Generating a problem

Today I get to generate some trouble. Kind of fun, actually.

Since one of my regulars seems to have a problem with the camera I’ve been using, I thought I’d post three copies of the same photo I took a few years back. I was on the Pennsylvania Turnpike, about to go through a mountain. That’s right, I said “through”. Not around, or over, but through. This photo was initially taken on a clear-sky day, sun shining and if anything maybe the weather was a bit warmer than I generally like. Here’s the photos, have fun and don’t fight:

Phil05

 

Phil052

 

Phil051

All of these are the same photo, taken by me on my Fuji. The original doesn’t look like any of these.

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8 thoughts on “Generating a problem

  1. So what’s the original?
    I consider what? Not exactly saturation, but the colours.
    See I have a camera on that camera-phone – which does great. Another phone has a built-in camera which may be good for portraits but is bad at “rendering” nature – exactly natural colours of natural sky or alike. Especially sky (maybe it has a problem with blue or I don’t know). Then I have yet another on-phone camera, which one has a very poor matrix – BUT. It renders colours quite well: at least they’re bright and prominent, however they may be not exactly as they seen by an eye.
    Anyway, if you like, I could attach some examples to an email, what do you think?

  2. Forgot to mention that worse camera doesn’t do well with sharpness either – i.e. you can’t digital-zoom it to see the detail, because the picture’s broke into rather large pixels (by contemporary or whatever standards). Same effect I saw on some of your pics on the old site (you drove somewhere and shot a couple where there were some slope, some tarmac and some sky). (Yup, the sizes of pics made with the good and this mentioned camera are generally about the same – same order, while with the former’s shots I can digi-zoom fairly ‘indefinitely’ without any “pixels” actually.)

    Reply to bold: There’s the problem. It’s difficult at best to shoot a photo while moving. Early digital cameras– the Fuji I’m using came out shortly after the digital camera became popular– had trouble if the subject wasn’t rock-solid still. My movie camera is almost impossible to use for this reason, especially when you try to use the zoom. The fact that any moving item can be seen at all when using a still-picture camera is probably an accomplishment. mjm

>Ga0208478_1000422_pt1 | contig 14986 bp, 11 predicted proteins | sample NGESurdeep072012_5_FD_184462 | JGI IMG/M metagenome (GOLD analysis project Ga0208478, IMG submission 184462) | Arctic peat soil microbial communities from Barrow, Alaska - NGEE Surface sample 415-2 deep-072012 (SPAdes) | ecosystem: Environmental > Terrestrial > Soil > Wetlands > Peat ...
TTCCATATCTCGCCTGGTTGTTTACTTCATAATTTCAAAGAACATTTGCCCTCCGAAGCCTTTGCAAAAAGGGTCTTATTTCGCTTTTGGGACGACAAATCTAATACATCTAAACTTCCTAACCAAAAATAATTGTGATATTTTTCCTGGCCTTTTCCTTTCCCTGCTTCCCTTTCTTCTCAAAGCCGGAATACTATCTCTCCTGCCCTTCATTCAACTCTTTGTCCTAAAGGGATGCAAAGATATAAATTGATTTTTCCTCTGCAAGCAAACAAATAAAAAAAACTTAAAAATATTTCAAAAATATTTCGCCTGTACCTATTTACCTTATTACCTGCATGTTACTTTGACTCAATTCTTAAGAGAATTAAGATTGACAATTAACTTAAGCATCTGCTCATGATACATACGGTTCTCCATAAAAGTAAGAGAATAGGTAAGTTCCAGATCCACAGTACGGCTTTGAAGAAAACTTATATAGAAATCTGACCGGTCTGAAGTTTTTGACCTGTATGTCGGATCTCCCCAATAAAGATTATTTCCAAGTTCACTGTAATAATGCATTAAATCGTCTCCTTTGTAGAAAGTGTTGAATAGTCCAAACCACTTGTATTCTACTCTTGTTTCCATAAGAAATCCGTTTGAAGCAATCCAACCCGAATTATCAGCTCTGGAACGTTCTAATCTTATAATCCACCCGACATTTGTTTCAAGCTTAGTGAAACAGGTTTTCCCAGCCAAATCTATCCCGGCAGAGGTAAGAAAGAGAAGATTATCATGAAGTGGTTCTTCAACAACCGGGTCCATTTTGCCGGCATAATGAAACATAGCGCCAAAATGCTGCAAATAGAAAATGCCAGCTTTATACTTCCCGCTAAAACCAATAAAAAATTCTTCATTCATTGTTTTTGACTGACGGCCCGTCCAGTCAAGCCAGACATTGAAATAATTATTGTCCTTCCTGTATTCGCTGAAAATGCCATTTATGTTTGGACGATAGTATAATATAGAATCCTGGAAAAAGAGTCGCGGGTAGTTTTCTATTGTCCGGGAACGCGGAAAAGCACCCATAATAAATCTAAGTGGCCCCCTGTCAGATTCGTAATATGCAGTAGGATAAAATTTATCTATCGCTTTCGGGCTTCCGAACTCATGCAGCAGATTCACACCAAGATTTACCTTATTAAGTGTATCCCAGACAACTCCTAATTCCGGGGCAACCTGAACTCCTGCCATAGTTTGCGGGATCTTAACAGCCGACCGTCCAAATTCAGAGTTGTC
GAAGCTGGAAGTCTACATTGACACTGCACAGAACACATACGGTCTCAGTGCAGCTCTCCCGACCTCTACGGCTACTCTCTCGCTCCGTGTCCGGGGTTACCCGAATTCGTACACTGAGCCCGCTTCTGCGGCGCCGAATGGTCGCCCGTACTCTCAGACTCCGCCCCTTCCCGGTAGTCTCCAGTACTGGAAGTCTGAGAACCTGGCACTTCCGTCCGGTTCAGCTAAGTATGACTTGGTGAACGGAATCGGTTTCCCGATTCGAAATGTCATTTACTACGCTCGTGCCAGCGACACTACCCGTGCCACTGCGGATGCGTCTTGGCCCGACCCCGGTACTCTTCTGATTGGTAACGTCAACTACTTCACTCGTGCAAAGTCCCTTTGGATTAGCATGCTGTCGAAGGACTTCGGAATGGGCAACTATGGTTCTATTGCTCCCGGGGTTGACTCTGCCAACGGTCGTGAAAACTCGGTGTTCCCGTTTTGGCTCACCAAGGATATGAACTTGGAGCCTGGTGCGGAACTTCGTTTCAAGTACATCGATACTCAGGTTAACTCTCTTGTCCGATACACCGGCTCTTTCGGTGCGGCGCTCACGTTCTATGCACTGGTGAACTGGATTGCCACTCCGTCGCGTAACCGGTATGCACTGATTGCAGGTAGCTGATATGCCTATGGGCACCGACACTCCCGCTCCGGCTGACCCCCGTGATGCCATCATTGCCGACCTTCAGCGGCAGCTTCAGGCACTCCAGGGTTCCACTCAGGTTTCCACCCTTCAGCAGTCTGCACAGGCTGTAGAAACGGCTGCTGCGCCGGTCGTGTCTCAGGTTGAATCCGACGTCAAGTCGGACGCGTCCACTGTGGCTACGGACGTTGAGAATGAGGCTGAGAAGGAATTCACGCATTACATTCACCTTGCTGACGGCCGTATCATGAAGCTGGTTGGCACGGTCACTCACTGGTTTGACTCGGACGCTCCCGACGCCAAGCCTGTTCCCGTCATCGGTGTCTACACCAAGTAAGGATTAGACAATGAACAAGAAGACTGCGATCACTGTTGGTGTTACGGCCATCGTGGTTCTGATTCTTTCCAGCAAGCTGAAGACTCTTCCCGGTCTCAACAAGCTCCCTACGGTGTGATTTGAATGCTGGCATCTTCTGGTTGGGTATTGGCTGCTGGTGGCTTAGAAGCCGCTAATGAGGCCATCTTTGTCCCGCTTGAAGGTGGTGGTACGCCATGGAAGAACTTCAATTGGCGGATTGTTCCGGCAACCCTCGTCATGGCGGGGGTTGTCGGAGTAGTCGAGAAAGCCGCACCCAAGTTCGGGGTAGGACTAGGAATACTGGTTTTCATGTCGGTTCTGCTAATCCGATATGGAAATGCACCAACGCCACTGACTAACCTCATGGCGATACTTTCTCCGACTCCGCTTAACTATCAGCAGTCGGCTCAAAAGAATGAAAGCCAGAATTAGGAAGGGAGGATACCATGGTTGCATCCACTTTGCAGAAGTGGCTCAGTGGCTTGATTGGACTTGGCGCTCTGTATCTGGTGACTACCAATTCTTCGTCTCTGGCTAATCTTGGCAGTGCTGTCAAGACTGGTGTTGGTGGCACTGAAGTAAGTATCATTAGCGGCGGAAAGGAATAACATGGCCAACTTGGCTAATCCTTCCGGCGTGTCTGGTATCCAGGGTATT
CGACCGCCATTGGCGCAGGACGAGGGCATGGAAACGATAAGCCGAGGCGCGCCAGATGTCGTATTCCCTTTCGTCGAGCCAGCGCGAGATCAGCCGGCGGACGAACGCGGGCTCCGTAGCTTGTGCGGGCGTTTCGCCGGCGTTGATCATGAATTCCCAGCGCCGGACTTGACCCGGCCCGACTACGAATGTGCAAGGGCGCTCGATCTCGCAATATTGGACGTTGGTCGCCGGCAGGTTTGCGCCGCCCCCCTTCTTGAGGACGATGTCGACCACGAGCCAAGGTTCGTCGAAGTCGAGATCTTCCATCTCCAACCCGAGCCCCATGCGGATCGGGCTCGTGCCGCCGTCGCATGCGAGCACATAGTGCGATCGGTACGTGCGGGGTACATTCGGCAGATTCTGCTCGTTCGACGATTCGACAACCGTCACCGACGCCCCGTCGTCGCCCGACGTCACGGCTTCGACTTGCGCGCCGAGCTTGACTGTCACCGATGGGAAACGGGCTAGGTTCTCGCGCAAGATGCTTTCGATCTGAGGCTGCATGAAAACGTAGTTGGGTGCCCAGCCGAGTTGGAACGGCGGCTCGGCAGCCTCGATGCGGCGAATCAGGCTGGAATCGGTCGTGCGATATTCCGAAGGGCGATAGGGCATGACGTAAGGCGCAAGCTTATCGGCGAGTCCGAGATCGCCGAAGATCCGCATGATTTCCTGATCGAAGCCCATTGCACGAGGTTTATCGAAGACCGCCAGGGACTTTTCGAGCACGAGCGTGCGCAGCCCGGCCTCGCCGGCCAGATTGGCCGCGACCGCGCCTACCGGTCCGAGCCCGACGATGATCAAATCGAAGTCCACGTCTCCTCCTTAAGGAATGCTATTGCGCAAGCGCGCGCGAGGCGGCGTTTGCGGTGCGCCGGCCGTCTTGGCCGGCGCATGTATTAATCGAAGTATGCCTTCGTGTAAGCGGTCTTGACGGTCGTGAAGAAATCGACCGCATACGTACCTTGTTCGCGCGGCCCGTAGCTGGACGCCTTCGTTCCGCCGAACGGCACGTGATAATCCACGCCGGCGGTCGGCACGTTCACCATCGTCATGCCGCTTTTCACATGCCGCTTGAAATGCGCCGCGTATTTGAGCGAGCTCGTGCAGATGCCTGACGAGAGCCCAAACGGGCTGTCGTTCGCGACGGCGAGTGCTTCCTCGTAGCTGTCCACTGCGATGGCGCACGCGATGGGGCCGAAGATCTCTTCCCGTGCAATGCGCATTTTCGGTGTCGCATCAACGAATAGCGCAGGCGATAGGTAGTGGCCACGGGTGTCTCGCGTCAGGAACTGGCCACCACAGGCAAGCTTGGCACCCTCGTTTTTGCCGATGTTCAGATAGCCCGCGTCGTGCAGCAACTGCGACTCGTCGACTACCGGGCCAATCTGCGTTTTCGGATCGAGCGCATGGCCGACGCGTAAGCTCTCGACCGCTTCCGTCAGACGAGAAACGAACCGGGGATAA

• Now it appears you can edit others’ comments?
      A “still-picture camera”? There are others?
      Test: -test-, +test+, =test=, _test_, *test*.
      I’ve shot recently some new “foliage upon the sky” pictures. You may be right about moving objects: when I zoom in those images, the leaves get cranky; maybe if one used a larger objective – so that the camera needed less time to catch the same amount of light – such moving objects would appear sharper – right?
      So it’s rather probable that I might need a larger camera for that purpose…

      • Yeah, as the “owner” of this blog I do have certain editing powers. Something to be held in reserve, only to be used in certain circumstances.

        About the camera focus: I doubt that a larger objective will help much. Pixelation is a problem that all digital cameras will have, if you try to photograph a moving object the sensor goes nuts and pixelates to varying degrees as a result.

    • As long as you’re using a digital camera, you run into a problem as long as you’re trying to shoot moving images with a still-picture camera. The sensor can’t make the image “make sense” fast enough, so you get pixelation.

  3. Josh says:

    In Chrome, you have an asterisk superscript after your username – in Opera you have a naught! 😀
    I came to underscore that no matter “pixels”, the time taken just must have something to do with that thing: think yourself – the less time the less movement it is! :lamp:

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